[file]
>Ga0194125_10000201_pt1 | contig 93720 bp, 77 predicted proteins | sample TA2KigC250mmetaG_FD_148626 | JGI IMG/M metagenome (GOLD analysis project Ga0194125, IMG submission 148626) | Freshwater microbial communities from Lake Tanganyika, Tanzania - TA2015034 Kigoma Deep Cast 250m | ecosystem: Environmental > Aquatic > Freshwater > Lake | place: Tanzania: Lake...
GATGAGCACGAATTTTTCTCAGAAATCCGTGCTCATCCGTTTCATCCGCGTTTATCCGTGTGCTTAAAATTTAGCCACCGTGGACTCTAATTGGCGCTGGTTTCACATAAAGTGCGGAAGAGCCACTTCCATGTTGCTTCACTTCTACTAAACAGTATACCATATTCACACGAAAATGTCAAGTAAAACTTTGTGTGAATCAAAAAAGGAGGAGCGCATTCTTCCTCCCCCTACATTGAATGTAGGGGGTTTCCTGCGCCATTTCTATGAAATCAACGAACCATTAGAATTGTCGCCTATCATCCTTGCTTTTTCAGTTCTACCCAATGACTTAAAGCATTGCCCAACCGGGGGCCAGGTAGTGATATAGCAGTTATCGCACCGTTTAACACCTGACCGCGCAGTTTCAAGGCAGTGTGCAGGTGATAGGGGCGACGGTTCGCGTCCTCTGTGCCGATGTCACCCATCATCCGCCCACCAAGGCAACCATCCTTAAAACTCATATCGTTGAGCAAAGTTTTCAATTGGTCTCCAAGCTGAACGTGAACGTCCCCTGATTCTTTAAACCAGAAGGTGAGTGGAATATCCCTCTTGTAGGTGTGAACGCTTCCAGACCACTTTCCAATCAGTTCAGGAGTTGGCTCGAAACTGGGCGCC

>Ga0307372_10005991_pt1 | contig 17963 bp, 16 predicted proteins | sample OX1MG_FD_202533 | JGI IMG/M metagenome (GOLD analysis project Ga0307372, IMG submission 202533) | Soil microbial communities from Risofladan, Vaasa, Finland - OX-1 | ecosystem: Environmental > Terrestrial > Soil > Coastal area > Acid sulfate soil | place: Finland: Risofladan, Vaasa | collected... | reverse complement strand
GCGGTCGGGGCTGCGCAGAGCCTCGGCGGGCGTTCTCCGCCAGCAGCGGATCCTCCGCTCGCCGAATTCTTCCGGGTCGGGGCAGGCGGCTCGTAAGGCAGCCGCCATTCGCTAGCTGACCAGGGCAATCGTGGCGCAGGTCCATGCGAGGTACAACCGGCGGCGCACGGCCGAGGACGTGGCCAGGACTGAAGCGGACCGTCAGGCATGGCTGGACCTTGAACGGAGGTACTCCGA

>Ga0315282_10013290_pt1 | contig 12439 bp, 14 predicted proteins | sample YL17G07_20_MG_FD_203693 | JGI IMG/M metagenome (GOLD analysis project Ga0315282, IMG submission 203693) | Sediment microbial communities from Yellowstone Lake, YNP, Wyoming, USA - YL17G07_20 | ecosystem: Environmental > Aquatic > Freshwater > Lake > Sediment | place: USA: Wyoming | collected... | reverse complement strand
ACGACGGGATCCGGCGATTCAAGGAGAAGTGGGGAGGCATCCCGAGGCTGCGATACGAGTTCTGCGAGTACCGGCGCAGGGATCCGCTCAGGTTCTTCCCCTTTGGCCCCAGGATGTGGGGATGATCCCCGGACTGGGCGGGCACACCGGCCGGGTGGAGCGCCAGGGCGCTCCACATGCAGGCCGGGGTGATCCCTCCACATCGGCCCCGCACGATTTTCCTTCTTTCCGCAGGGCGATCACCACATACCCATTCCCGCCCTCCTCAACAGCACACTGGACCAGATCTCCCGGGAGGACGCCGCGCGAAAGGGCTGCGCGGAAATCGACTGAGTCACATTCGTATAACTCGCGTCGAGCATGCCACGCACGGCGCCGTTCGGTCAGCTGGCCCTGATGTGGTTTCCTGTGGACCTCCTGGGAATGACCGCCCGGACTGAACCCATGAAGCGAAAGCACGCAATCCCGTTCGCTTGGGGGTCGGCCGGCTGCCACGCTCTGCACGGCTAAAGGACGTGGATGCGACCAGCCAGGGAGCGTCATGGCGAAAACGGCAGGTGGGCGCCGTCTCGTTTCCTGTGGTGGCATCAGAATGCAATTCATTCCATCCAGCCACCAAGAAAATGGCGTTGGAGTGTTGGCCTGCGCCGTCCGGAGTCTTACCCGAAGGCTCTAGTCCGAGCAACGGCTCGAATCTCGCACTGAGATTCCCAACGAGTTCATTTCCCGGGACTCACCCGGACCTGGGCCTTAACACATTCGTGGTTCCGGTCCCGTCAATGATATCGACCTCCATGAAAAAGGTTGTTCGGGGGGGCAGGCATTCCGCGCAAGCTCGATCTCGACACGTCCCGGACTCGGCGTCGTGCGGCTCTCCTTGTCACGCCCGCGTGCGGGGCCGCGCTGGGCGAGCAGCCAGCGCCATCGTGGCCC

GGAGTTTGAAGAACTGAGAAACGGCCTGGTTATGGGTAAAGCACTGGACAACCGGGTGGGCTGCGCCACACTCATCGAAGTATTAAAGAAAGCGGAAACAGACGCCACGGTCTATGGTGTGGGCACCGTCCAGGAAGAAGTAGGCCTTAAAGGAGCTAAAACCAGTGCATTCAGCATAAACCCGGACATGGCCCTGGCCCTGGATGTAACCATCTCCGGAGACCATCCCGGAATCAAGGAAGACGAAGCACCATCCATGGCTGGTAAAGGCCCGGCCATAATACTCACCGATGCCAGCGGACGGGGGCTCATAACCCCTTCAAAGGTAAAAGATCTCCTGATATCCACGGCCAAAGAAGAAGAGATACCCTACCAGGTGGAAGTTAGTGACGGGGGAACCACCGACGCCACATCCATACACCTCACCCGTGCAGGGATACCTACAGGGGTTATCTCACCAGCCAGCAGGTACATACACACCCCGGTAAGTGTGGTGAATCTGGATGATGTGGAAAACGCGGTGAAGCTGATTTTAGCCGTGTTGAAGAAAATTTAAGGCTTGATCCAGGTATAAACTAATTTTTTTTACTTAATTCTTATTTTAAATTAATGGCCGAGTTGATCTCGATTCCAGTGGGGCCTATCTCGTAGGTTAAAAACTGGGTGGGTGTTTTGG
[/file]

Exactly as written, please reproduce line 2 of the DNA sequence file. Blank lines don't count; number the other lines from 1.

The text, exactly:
GATGAGCACGAATTTTTCTCAGAAATCCGTGCTCATCCGTTTCATCCGCGTTTATCCGTGTGCTTAAAATTTAGCCACCGTGGACTCTAATTGGCGCTGGTTTCACATAAAGTGCGGAAGAGCCACTTCCATGTTGCTTCACTTCTACTAAACAGTATACCATATTCACACGAAAATGTCAAGTAAAACTTTGTGTGAATCAAAAAAGGAGGAGCGCATTCTTCCTCCCCCTACATTGAATGTAGGGGGTTTCCTGCGCCATTTCTATGAAATCAACGAACCATTAGAATTGTCGCCTATCATCCTTGCTTTTTCAGTTCTACCCAATGACTTAAAGCATTGCCCAACCGGGGGCCAGGTAGTGATATAGCAGTTATCGCACCGTTTAACACCTGACCGCGCAGTTTCAAGGCAGTGTGCAGGTGATAGGGGCGACGGTTCGCGTCCTCTGTGCCGATGTCACCCATCATCCGCCCACCAAGGCAACCATCCTTAAAACTCATATCGTTGAGCAAAGTTTTCAATTGGTCTCCAAGCTGAACGTGAACGTCCCCTGATTCTTTAAACCAGAAGGTGAGTGGAATATCCCTCTTGTAGGTGTGAACGCTTCCAGACCACTTTCCAATCAGTTCAGGAGTTGGCTCGAAACTGGGCGCC